Fernández-Cornejo, V (1); González-López, P (1); Abarca-Olivas, J (1); Méndez-Román, P (1); Moreno-López, P (1); Sanchez del Campo, F (2)

(1) Department of Neurosurgery, Hospital General Universitario de Alicante, Alicante (Spain). (2) Department of Anatomy and Histology, Universidad Miguel Hernández. Campus de San Juan, Alicante (Spain).


 The brain sulci and gyri constitutes the main cortical and neuroanatomic limits, landmarks and  operative corridors. The identification of these anatomical structures before and after performing the  craniectomy can help us delimitate the intracraneal lesions  and preserve as much as possible the neurofunctional and eloquent áreas that lies around with the aid of actual and modern technology.

It´s difficult to identifying these anatomical structures intraoperatively with precision  and thats why the main purpose of this study is to establish cortical and sulcal key points of primary microneurosurgical importance in order to  facilitate the placement of the craniotomies and the identification of the main brain sulci, thereby providing a sulcal base anatomic framework.


2a- The Anterior Sylvian Point (ASP)

figure 1.

The anterior Sylvian point (ASP) is a cisternal like enlargement of the Sylvian fissure (SyF). Limits of the ASP: Superior: Pars triangularis; Inferior: superior temporal gyrus (T1); Posterior: Pars opercularis; Anterior: Pars orbitalis. The ASP divides the SyF into an anterior and posterior segment and has a constant location. This anatomic point is the best place to start the opening of the SyF since is the point of maximum separation of the frontal and temporal operculum. The suprasylvian structures (fronto-parietal operculum) should be imagine as a series of V and U shape gyri as shown in the picture above. I- The most anterior V shape gyrus corresponds to the Pars triangularis (color orange on figure 1). Anteriorely to this gyrus is the Pars orbitalis (shown in color red on figure 1). II- Posteriorely to the previous  gyrus we can find a U shape gyrus, the  Pars opercularis (colored brown gyrus. figure 1) . This gyrus is limited posteriorely by the precentral sulcus. Together the pars triangularis and opercularis constitute the motor speech area of Broca in the dominant hemisphere (Brodmann áreas 44 and 45). III- The next U shape gyrus is called the Subcentral gyrus (Yellow colored on figure 1), also called the “Rolandic operculum” or the classically named “inferior frontoparietal plis de passage of Broca”. Just below and over the Sylvian fissure is situated the inferior Rolandic point (IRP). This gyrus is visible in 95 % of the cases after the dura opening, the other 5 % of the cases is hidden under the superior temporal gyrus. The subcentral gyrus contains the Rolandic central sulcus and therfore formed by the primary motor and sensitive gyrus. Anterior limit: precentral sulcus; Posterior limit: postcentral sulcus. IV- The third U shaped gyrus (shown on light blue) is located posteriorely to the postcentral sulcus. Corresponds to the arm shaped gyrus that connects the postcentral and supramarginal gyri. V- The inverted U-shaped gyrus (Green figure 1) completes the supramarginal gyrus and it connects inferiorely to the most posterior part of the superior temporal gyrus. figure 2.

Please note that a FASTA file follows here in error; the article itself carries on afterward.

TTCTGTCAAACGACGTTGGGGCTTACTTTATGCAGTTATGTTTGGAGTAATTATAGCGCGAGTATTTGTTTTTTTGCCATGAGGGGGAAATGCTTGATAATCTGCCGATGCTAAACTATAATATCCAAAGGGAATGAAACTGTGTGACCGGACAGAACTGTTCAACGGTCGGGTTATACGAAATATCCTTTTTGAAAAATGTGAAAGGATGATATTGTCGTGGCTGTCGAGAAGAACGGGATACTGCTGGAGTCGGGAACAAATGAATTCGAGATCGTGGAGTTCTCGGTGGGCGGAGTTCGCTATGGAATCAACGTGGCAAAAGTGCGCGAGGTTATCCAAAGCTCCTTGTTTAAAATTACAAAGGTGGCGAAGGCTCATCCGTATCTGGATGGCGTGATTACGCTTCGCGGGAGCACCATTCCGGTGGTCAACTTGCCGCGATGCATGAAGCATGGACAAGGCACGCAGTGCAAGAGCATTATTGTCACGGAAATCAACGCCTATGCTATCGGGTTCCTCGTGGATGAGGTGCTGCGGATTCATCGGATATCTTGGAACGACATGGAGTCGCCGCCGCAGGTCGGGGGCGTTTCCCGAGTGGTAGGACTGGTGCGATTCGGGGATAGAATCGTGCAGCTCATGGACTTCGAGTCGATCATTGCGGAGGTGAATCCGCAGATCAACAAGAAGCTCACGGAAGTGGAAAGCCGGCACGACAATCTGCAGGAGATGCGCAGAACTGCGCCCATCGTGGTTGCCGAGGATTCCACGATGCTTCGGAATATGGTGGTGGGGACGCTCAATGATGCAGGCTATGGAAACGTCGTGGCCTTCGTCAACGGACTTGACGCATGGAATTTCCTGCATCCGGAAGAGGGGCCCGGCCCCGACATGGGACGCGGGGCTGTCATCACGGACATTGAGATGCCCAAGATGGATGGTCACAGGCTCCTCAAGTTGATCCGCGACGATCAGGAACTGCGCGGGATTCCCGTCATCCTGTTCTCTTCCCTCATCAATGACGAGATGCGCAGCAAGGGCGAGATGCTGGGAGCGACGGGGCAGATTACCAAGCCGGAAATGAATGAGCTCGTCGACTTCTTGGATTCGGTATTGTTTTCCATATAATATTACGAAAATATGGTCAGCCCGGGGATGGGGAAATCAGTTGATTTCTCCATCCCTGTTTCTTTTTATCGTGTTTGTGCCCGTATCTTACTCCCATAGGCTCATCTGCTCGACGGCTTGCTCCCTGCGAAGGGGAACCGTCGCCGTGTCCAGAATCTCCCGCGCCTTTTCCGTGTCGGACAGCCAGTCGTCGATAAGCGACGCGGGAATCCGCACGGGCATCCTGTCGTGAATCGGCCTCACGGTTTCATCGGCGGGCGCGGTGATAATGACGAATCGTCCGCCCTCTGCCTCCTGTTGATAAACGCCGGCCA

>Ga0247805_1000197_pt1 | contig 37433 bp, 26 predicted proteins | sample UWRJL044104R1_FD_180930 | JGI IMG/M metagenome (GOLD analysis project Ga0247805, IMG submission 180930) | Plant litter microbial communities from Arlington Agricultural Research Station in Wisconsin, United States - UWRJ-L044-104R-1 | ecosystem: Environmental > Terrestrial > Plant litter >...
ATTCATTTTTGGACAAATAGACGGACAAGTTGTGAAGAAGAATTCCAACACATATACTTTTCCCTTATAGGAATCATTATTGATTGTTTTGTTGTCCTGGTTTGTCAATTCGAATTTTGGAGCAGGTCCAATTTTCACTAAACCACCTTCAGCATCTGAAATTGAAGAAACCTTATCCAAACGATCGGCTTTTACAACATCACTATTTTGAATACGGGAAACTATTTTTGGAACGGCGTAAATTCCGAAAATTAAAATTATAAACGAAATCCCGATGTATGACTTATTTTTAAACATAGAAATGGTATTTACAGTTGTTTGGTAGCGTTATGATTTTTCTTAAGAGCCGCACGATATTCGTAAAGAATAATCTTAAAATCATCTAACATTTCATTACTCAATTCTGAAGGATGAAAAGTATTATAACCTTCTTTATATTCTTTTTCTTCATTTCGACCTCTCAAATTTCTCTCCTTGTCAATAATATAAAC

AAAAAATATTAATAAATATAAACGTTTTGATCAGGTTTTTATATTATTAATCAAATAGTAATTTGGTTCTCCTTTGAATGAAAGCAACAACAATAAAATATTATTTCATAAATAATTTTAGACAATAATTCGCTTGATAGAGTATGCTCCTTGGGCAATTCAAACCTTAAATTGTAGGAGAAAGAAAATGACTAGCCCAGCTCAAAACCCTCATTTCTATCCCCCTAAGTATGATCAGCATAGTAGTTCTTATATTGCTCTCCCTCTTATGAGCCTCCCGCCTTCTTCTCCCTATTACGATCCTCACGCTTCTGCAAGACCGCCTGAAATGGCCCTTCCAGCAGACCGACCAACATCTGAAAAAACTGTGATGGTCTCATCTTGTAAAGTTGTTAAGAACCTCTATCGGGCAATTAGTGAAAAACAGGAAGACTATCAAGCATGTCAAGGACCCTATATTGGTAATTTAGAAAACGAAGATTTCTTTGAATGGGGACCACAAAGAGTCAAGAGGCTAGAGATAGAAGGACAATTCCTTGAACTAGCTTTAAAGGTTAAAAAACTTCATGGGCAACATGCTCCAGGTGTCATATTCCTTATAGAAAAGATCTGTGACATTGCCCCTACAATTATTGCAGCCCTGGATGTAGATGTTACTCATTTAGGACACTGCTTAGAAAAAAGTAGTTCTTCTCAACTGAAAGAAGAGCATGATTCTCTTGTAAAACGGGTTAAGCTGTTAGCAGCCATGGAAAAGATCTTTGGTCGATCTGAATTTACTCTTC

The opening of the SyF at the level of the ASP shows very soon the insular apex on its depth. The Insular limen wich is the point were the middle cerebral artery bifurcates is located inferiorly and posteriorly (1-2 cm) to the ASP under the depth of T1 and corresponds to the uncinate fasciculus wich connects parts of the limbic system. The opening of the SyF posteriorly to the ASP exposes the insular region and the opening of the SyF anteriorly to the ASP leads the surgeon to the suprasellar cisterns. The distance between the ASP and the IRP  along the SyF is of arround 2.3 cm (2-2.5 cm). See figure 2. figure 3.